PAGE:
If you get caught without headphones, you’ll get a decent performance through the built-in speakers. It’s a clean, crisp and solid sound that manages to pick out vocals in movie soundtracks with enough focus, and give enough space to music so it doesn’t sound overly congested.

You’re still always much better off using headphones where you can for the best performance – including the ability to unlock Apple’s spatial audio with head tracking, if your headphones are compatible.


Apple iPhone 15 Plus smartphone top edge of phone showing apps

(Image credit: What Hi-Fi?)

If you’re looking for a large-screen iPhone but don’t have the money to splurge on the 15 Pro Max, the 15 Plus may well offer everything you need to enjoy your music and movies on the go.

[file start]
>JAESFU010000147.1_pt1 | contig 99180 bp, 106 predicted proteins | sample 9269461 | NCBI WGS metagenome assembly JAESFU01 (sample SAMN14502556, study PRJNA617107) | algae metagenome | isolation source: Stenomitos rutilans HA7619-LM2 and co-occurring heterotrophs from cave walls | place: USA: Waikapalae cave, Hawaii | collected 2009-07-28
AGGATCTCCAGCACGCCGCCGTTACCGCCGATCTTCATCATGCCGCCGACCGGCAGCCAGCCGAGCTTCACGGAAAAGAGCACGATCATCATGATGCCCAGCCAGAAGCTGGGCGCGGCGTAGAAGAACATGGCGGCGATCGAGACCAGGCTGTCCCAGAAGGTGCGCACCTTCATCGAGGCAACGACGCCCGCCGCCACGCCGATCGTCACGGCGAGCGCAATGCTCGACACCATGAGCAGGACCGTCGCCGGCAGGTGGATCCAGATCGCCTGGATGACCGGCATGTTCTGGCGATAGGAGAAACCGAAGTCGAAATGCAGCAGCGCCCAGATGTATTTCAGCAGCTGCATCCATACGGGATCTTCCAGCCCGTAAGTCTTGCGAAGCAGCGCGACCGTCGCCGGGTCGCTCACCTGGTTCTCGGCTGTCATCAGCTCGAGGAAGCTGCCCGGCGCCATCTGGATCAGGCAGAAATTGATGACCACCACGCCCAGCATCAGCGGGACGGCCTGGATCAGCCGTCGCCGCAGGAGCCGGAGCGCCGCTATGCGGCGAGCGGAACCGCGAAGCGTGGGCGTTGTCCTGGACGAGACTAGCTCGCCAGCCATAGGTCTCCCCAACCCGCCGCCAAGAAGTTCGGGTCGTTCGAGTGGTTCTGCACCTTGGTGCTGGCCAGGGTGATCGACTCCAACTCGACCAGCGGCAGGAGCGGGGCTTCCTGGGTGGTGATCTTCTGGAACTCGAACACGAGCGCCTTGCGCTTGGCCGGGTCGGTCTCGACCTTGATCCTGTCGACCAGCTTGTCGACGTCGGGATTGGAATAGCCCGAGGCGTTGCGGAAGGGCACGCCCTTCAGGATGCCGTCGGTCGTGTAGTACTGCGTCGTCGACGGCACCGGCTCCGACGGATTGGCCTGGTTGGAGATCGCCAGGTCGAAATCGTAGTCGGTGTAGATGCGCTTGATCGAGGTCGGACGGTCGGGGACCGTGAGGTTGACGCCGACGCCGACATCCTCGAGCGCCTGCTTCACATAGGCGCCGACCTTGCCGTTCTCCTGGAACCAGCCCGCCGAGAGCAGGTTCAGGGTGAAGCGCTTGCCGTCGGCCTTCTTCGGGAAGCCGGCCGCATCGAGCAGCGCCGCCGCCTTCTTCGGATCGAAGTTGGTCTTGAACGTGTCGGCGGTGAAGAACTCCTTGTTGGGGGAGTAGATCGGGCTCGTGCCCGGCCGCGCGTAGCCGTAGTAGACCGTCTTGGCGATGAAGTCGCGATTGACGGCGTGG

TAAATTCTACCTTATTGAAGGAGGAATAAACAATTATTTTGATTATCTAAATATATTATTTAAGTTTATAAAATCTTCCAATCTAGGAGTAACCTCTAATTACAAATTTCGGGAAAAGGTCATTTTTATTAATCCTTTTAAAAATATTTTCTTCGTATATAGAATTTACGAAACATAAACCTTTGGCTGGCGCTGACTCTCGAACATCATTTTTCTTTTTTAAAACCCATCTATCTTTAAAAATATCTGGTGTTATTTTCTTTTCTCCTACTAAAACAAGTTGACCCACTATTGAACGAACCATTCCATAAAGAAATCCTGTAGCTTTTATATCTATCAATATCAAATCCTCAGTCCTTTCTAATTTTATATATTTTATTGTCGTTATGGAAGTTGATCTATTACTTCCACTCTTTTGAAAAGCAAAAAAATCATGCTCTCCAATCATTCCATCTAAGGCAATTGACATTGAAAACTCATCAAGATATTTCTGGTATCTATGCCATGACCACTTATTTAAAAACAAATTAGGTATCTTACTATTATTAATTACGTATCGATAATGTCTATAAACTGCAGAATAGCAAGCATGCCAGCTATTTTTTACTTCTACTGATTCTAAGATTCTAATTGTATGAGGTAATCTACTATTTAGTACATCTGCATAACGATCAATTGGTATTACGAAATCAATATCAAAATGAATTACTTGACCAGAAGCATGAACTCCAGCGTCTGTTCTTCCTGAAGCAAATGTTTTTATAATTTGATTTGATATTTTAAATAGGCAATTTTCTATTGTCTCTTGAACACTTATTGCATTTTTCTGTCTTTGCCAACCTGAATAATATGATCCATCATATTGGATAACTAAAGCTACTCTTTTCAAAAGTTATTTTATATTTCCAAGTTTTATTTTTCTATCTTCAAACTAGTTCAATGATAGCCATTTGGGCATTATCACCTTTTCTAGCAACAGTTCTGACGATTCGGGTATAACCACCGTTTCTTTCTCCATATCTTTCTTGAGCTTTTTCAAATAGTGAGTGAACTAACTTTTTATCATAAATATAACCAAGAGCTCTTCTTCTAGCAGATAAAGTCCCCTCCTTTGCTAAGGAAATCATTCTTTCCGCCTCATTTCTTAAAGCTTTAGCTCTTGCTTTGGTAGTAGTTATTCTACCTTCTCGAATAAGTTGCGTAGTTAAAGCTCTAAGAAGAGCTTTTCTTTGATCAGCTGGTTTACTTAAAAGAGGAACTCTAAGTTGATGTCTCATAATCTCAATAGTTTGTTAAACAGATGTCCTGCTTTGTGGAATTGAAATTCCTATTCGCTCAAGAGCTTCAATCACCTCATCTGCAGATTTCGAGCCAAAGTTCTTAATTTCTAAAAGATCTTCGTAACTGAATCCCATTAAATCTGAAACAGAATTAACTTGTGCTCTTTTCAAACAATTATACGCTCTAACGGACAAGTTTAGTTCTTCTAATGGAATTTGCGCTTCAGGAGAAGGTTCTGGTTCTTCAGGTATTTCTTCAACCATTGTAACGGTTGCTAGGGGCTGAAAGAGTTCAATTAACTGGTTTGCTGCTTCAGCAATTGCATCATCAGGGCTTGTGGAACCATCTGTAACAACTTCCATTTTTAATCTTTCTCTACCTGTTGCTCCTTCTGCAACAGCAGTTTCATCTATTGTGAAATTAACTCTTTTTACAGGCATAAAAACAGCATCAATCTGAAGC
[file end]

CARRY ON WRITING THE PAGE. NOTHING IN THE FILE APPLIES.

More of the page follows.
The screen's 60Hz refresh rate is a bit of a downer, but the phone's overall performance holds up in spite of that, with sharp, punchy and detailed video, a cleaner, clearer musical performance than last year and the best battery life we’ve seen from an iPhone yet.

While it misses out on some of the more sophisticated features of its more premium sibling, the iPhone 15 Plus is a solid performer that most people will find serves them very well indeed.


  • Picture 5
  • Sound 5
  • Features 4


Read our review of the iPhone 15 Pro Max

Also consider the Samsung Galaxy S24 Ultra

Read our iPhone 14 Pro Max review

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What Hi-Fi?